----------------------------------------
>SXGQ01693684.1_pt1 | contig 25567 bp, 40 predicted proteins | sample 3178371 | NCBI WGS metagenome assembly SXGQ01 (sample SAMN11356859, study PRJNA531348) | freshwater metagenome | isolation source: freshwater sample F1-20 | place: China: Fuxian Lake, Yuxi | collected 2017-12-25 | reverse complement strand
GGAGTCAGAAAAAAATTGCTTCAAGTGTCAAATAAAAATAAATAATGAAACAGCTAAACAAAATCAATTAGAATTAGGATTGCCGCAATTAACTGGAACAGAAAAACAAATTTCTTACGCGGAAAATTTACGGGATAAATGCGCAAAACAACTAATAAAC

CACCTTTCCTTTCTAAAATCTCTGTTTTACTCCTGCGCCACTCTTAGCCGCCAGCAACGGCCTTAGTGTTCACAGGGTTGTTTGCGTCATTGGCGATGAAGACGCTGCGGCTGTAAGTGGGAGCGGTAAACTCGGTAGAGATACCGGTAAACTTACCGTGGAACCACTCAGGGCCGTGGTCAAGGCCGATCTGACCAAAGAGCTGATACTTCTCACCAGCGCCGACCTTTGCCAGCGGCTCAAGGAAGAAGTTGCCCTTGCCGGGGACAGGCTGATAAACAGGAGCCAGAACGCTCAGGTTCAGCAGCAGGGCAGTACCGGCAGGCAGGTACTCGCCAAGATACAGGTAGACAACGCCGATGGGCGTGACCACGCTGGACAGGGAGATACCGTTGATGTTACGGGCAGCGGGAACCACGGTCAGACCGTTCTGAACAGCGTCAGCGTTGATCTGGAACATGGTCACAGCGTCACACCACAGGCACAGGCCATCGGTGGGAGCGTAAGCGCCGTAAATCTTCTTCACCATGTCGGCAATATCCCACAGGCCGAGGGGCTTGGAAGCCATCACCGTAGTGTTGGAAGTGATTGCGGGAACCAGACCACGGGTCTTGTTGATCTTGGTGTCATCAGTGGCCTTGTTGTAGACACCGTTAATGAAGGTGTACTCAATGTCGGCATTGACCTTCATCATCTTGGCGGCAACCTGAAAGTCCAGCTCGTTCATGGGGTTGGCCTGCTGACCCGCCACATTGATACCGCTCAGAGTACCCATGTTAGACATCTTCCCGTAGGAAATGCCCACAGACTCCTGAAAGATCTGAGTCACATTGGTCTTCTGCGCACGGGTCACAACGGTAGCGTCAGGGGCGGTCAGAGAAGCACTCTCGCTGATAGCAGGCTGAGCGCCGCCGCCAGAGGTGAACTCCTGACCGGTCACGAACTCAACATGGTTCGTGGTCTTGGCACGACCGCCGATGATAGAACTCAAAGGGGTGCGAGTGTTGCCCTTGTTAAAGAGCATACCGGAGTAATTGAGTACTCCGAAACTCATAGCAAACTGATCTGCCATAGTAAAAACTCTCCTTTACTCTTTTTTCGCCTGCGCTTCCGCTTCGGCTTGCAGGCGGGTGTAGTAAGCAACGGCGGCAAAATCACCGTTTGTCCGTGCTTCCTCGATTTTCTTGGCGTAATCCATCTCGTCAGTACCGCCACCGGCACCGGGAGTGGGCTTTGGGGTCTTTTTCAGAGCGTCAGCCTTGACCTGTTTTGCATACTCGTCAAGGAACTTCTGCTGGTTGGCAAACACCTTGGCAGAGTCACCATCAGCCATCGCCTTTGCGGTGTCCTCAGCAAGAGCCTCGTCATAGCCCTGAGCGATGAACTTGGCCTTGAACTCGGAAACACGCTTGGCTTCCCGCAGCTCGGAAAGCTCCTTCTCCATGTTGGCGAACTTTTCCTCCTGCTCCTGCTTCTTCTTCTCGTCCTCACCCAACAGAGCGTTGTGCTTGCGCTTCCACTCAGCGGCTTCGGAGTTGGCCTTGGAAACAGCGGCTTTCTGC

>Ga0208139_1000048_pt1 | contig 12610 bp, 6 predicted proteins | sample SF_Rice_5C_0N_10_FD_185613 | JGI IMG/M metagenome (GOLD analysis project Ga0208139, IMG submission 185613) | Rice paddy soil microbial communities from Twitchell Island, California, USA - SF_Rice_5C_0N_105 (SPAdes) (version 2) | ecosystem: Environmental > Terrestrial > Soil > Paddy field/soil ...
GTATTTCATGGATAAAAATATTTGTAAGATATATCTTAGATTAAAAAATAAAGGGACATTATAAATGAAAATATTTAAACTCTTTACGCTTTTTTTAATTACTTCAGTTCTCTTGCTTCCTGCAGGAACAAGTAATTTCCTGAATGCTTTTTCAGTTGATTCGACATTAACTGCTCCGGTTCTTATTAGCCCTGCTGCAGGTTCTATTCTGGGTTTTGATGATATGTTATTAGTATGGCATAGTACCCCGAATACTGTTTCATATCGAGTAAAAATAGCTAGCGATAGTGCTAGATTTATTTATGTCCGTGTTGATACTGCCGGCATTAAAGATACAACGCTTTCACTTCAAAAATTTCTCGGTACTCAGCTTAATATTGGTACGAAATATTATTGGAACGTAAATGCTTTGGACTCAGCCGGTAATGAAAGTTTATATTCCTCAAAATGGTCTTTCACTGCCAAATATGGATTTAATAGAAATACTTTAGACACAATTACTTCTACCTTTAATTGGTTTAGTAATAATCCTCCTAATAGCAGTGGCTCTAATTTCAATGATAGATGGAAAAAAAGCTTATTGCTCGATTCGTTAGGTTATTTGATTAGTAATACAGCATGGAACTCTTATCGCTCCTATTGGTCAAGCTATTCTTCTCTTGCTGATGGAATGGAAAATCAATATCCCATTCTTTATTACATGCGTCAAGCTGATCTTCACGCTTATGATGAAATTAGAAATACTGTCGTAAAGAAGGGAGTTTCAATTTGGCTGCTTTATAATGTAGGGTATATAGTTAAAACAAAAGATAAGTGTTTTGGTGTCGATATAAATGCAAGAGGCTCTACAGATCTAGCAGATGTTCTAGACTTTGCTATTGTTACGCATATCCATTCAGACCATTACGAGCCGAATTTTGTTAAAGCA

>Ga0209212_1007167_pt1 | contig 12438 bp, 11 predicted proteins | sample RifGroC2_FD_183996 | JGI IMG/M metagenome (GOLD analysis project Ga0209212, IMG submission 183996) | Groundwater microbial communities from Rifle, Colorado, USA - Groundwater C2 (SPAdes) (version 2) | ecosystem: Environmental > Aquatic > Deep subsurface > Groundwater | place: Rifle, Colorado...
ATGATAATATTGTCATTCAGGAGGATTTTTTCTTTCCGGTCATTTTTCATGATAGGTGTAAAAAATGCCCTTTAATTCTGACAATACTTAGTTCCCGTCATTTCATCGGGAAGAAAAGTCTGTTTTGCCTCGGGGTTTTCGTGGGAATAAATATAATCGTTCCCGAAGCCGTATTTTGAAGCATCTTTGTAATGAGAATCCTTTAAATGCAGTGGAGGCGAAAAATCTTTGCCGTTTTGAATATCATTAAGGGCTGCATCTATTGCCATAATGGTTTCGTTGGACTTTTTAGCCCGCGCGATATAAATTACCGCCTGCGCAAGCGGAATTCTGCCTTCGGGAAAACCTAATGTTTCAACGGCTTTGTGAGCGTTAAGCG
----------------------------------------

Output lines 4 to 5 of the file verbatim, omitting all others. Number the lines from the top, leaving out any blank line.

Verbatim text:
>Ga0208139_1000048_pt1 | contig 12610 bp, 6 predicted proteins | sample SF_Rice_5C_0N_10_FD_185613 | JGI IMG/M metagenome (GOLD analysis project Ga0208139, IMG submission 185613) | Rice paddy soil microbial communities from Twitchell Island, California, USA - SF_Rice_5C_0N_105 (SPAdes) (version 2) | ecosystem: Environmental > Terrestrial > Soil > Paddy field/soil ...
GTATTTCATGGATAAAAATATTTGTAAGATATATCTTAGATTAAAAAATAAAGGGACATTATAAATGAAAATATTTAAACTCTTTACGCTTTTTTTAATTACTTCAGTTCTCTTGCTTCCTGCAGGAACAAGTAATTTCCTGAATGCTTTTTCAGTTGATTCGACATTAACTGCTCCGGTTCTTATTAGCCCTGCTGCAGGTTCTATTCTGGGTTTTGATGATATGTTATTAGTATGGCATAGTACCCCGAATACTGTTTCATATCGAGTAAAAATAGCTAGCGATAGTGCTAGATTTATTTATGTCCGTGTTGATACTGCCGGCATTAAAGATACAACGCTTTCACTTCAAAAATTTCTCGGTACTCAGCTTAATATTGGTACGAAATATTATTGGAACGTAAATGCTTTGGACTCAGCCGGTAATGAAAGTTTATATTCCTCAAAATGGTCTTTCACTGCCAAATATGGATTTAATAGAAATACTTTAGACACAATTACTTCTACCTTTAATTGGTTTAGTAATAATCCTCCTAATAGCAGTGGCTCTAATTTCAATGATAGATGGAAAAAAAGCTTATTGCTCGATTCGTTAGGTTATTTGATTAGTAATACAGCATGGAACTCTTATCGCTCCTATTGGTCAAGCTATTCTTCTCTTGCTGATGGAATGGAAAATCAATATCCCATTCTTTATTACATGCGTCAAGCTGATCTTCACGCTTATGATGAAATTAGAAATACTGTCGTAAAGAAGGGAGTTTCAATTTGGCTGCTTTATAATGTAGGGTATATAGTTAAAACAAAAGATAAGTGTTTTGGTGTCGATATAAATGCAAGAGGCTCTACAGATCTAGCAGATGTTCTAGACTTTGCTATTGTTACGCATATCCATTCAGACCATTACGAGCCGAATTTTGTTAAAGCA